Geography of Grass

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Information about Geography of Grass

Published on April 7, 2008

Author: Ethan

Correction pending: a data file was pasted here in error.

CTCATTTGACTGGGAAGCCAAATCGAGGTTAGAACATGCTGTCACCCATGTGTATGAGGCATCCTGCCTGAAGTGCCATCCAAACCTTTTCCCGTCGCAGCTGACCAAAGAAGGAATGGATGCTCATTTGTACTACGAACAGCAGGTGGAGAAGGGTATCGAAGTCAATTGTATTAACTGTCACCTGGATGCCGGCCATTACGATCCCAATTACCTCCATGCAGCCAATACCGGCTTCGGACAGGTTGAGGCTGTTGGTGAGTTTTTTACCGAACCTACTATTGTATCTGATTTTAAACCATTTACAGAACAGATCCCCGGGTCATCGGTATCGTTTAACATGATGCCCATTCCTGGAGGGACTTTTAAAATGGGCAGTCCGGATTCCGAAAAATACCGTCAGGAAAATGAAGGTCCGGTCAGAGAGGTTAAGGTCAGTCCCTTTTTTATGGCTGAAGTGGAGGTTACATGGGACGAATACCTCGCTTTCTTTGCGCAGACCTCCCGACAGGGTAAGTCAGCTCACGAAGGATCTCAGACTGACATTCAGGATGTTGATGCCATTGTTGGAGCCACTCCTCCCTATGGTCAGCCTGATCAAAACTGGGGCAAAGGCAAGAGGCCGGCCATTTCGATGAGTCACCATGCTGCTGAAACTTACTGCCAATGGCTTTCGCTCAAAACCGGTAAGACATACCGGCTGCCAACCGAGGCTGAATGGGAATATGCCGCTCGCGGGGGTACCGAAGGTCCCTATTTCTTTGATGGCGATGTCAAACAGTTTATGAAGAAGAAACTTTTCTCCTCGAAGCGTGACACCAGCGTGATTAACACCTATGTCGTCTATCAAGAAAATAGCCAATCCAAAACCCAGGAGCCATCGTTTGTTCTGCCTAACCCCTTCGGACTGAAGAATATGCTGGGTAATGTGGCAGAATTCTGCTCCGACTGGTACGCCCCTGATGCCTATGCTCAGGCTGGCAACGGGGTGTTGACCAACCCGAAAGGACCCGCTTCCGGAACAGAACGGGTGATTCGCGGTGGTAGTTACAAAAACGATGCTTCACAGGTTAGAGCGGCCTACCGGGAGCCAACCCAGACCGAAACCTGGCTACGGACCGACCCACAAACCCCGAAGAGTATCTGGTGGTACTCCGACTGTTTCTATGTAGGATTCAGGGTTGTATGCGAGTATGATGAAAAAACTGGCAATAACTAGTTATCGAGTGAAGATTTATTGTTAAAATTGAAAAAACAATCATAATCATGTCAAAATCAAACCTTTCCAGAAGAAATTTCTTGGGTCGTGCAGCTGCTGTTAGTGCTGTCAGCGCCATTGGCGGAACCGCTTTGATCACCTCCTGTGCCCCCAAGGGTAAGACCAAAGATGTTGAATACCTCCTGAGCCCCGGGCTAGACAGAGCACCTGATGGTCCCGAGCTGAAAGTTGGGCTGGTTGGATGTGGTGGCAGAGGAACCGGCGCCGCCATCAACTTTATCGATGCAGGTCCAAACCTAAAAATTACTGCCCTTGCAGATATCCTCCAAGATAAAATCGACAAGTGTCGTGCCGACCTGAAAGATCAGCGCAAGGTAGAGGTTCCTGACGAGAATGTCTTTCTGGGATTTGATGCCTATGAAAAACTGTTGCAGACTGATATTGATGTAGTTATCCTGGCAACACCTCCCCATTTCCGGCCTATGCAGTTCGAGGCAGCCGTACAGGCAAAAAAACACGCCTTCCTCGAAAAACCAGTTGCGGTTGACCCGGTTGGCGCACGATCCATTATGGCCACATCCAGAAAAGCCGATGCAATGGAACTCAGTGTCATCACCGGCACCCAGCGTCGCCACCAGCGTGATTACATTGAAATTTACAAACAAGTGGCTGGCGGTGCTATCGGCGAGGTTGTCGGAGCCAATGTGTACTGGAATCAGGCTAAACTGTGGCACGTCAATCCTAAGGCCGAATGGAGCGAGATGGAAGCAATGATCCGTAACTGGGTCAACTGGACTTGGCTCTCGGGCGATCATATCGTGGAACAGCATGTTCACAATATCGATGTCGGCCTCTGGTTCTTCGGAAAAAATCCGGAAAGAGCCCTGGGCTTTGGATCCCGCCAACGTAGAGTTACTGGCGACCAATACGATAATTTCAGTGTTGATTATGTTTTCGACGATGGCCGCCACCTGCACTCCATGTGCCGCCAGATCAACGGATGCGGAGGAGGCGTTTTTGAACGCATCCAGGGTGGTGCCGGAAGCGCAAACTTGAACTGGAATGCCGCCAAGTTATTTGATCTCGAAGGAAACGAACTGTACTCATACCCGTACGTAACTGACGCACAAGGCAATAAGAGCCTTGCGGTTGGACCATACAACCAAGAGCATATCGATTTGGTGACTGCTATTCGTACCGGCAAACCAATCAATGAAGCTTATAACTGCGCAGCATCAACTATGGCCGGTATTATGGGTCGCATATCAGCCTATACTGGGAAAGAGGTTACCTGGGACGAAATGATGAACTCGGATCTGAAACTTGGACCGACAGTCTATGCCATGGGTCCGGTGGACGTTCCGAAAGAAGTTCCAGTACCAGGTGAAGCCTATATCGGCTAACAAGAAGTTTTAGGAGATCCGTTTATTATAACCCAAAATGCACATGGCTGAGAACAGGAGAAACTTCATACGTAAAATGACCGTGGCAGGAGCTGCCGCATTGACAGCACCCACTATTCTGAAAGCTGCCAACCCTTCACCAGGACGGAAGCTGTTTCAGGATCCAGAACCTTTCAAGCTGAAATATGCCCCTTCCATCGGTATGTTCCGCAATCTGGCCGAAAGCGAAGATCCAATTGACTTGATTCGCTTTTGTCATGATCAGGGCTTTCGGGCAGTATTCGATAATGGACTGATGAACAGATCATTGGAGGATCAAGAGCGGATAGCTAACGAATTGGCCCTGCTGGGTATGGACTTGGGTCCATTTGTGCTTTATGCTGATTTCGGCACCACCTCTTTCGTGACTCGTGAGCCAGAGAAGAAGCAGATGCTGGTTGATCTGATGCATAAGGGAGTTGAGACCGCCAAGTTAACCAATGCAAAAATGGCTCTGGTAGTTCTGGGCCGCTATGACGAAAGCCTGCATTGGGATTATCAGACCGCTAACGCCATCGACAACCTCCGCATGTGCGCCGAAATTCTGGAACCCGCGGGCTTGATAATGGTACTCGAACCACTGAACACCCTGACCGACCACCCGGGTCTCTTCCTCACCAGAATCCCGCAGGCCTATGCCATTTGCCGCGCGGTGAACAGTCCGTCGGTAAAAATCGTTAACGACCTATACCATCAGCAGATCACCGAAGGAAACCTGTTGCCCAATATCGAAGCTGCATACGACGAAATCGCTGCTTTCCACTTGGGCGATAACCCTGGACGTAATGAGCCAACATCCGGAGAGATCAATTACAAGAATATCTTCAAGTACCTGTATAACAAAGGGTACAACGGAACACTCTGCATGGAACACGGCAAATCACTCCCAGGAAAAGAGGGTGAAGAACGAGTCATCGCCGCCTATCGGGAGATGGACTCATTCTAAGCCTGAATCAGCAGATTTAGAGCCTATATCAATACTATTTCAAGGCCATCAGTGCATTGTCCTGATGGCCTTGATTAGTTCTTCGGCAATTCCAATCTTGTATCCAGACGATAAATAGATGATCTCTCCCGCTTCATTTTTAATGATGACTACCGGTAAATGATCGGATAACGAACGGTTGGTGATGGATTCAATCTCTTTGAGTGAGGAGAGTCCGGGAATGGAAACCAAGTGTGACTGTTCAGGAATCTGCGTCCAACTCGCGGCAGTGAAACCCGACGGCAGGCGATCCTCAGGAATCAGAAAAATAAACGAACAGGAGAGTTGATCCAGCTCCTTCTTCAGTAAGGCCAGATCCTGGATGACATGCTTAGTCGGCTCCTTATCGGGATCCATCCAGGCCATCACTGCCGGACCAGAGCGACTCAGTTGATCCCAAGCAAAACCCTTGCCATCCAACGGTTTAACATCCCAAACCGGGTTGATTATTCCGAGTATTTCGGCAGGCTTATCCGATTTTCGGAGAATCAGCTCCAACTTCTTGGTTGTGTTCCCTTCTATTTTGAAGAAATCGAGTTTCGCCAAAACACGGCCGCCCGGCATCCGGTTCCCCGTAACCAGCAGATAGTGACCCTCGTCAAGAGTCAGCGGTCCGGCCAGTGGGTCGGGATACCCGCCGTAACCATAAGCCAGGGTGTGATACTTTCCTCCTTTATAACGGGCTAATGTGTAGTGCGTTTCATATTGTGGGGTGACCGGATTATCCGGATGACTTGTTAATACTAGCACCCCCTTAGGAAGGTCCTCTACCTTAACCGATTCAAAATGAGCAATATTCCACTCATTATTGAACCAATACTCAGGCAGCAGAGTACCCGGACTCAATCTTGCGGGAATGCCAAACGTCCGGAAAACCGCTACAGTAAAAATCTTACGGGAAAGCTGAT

The Geography of Grass:  The Geography of Grass Lecture 3 Justin Borevitz Land Institute Wind Powered Desalinization:  Wind Powered Desalinization Perth Seawater Desalination Plant, Seawater Reverse Osmosis (SWRO), Kwinana, Australia "Supplying 17% of Perth’s needs, the plant will be the largest single contributor to the area’s integrated water supply scheme Electricity for the desalination plant comes from the new 80MW Emu Downs Wind Farm, which consists of 48 wind turbines located 30km east Grass Physiology:  Grass Physiology Water loss, leaves? Stems, stomata, meristem Grass Diversity:  650-785 genera 10,000 species USA: 170 genera and 1400 species Grass family has the most warm-season plants Grasses can be warm- or cool-season plants, so grasses are the most widely adapted plants Grasses are annuals or perennial There are no biennial grasses Grass can be small – annual bluegrass large – bamboo ` Grasses are vital to life on earth. Grass Diversity members of Poaceae plant family Monocotyledonous mostly herbaceous (non woody) jointed culms, sheathed leaves parallel veination Role of stomata:  Role of stomata Plants open stomata (microscopic pores in their leaves) to gain CO2, and in the process they lose water. Plants must regulate this loss by regulating stomatal conductance from their leaves. It's a trade-off; to get more carbon, they must 'spend' water. Development of the Root System:  Development of the Root System Radicle (primary root) appears at germination Seminal roots develop from the seed Radicles and seminal roots are short-lived Adventitious roots develop from coleoptile node Additional roots can form at nodes Rizhomes:  Rizhomes Stem or root? Rhizomes:  Rhizomes Quackgrass, johnsongrass, Kentucky bluegrass, switchgrass, reed canarygrass are highly rhizomonous Rhizomes start from an axillary bud Grow laterally underground Rhizomes are actually a series of buds and can root at each node Rhizomes contain stored food Rhizomonous species create thick sods Thick sods purify the water by acting as a filter Tall fescue has short rhizomes – looks like a bunchgrass Stolons:  Stolons Lateral stems located above ground Have a creeping nature Form from axillary buds Have nodes and internodes Each node produces a new bud Stoloniferous species form sods Bermudagrass and buffalograss are highly stoloniferous Stems:  Stems Thick, lower internodes form a crown in perennial grasses The crown stores carbohydrates and proteins Some species, like timothy, develop a corm Elongation: once or every time?:  Elongation: once or every time? Most tillers go through the elongation process to develop a reproductive culm only once. Some species have tillers that essentially elevate the shoot apex at every regrowth: timothy reed canarygrass smooth bromegrass These grasses must be managed properly or they will disappear from the stand. Many of these grass do have active tillering. Protecting meristems:  Protecting meristems Plants need active shoot apices and other meristems to provide new growth or re-growth after harvest. Critical management period for grasses occurs during reproductive growth (after transition) when internode elongation elevates the shoot apex to a vulnerable height. Timothy, smooth bromegrass, and prairie grass are examples of grasses susceptible to mismanagement (untimely defoliation). Defer grazing or clipping until crown buds are ready for growth (boot stage or later). Grazing implications:  Grazing implications Grasses in vegetative stages, producing lots of leaves are the best for grazing Elongation indicates the shoot apex (growing point) is rising and may be vulnerable Grasses in reproductive stage have more culm which is not as palatable or nutritious Hay is best cut before the inflorescence appears above the flag leaf (boot stage) because of the balance between yield and quality Photorespiration:  Photorespiration RUBISCO binds O2 instead of CO2 Photorespiration occurs in hot climates and when there is high oxygen levels and low levels of carbon dioxide Plants avoid photorespiration by C4 photosynthesis C4 plants concentrate CO2 in special cells Matt Ritter CalPoly San Luis Obispo Slide15:  Vascular Bundle surrounded by Bundle Sheath Cells C4 Plant “Kranz Anatomy” C4 Carbon Fixation:  C4 Carbon Fixation C4 cells have both the Calvin Cycle and the C4 mechanism C4 fixation occurs in mesophyll cells and the Calvin Cycle occurs in the bundle sheath cells C4 plants: sugarcane, millet, corn, sorghum, bougainvillea PEP carboxylase has no affinity for O2 Approaches to Photosynthesis:  Approaches to Photosynthesis Radiation effects:  Radiation effects Photosynthesis increases in a nearly linear manner with irradiance to near 50% full sun for C3 plants. C4 plant photosynthesis continues to increase with increased radiation due to PEPCase keeping CO2 levels low creating a larger gradient. At full sun, C4 species photosynthesis rates may be double that of C3 species. Thus, C3 grasses are more digestible and higher in protein!!! David B. & Kimberly J. Hannaway OSU ForagesTextChapter5.ppt Slide20:  C3 grow better in cool seasons Examples: Legumes: alfalfa, red clover, white clover, crimson clover, birdsfoot trefoil Grasses: tall fescue, orchard grass, ryegrasses, timothy, smooth bromegrass, Kentucky bluegrass Brassicas: turnips,rape, kale, swedes Cereal grains: oats, wheat, triticale, rye all dicotyledonous weed species C4 higher Water Use Efficiency corn big bluestem switchgrass bermudagrass sorghum sudangrass summer annual grass weeds are typically C4 Local Adaptation:  Local Adaptation Flowering time Moisture, water use efficiency. Clinal variation North to South, East to West John McKay’s talk Flowering:  When stimulated to flower… Shoot apex (terminal meristem, apical meristem, primordial meristem) stops producing leaves Shoot apex focus on developing an inflorescence Not all tillers become reproductive at any given season Once a tiller produces an inflorescence, the tiller and roots die Flowering Slide24:  What was the solution? Go back to problems Before it can grow crops land has to be ploughed. Until the arrival of the homesteaders in the 1860s however, the soil on the Plains had never been cut by a plough. The Prairie grass that covered the Plains had thick deep roots of up to 10cm. These roots grew in dense tangled clumps that were difficult to cut. The first homesteaders that arrived on the Plains brought their iron ploughs from the Eastern USA. These could cut through the previously ploughed soft soils there, but they broke when used on the Great Plains. Slide25:  To cut through the soil of the Plains the homesteaders needed a much stronger plough. In 1830 an Illinois blacksmith named John Deere had made a steel plough for one of his neighbours, in order to solve the same problem the homesteaders faced. This ‘Sodbuster’ plough was soon adopted by the homesteaders and provided them with the means to plough their land. Steel is a much stronger metal than iron, so the plough did not break. Slide26:  To overcome the lack of timber to build their houses the Homesteaders used sods of earth cut from the Plains as bricks. They built their houses out of this earth and called them sod houses. Many sod houses were huge affairs, with many rooms, but they all suffered from the same problems. They were dirty, drafty and leaked whenever it rained. The walls and floor were infested with lice, which crawled over the Homesteaders as they slept. Mud fell off the ceiling into the Homesteaders’ cooking pots, and germs were rife. Despite this, many Homesteaders were proud of their first ‘soddy’ and often lived in them for decades. Prairie Weather:  Prairie Weather Grasses ride the Prairie Climate Rollercoaster 80C differential! -40C to +40C Day changes of >15C, not correlated with day night, like the desert. Semi arid, cannot sustain forestland As Europeans were used to But not an obvious desert Jet Stream:  Jet Stream Prevailing Winds from the West Desert, southwest, Pacific, northwest, Artic North (Winter), or gulf South (summer) Chicago area, gulf meats Pacific! Thunderstorms Wind, dense to less dense Moist, cold air is more dense, than dry warm Slide29:  Adiabatic cooling results in rain shadows on the back side of mountains. Slide30:  Earth has three Hadley cells per hemisphere with breaks at 0, 23-30, 50-60 and 90 degrees. Jupiter, which is a larger planet than Earth, has more Hadley cells. El Nino La Nina:  El Nino La Nina ~ ~ ~ Figure 4.15a:  Figure 4.15a Figure 4.15c:  Figure 4.15c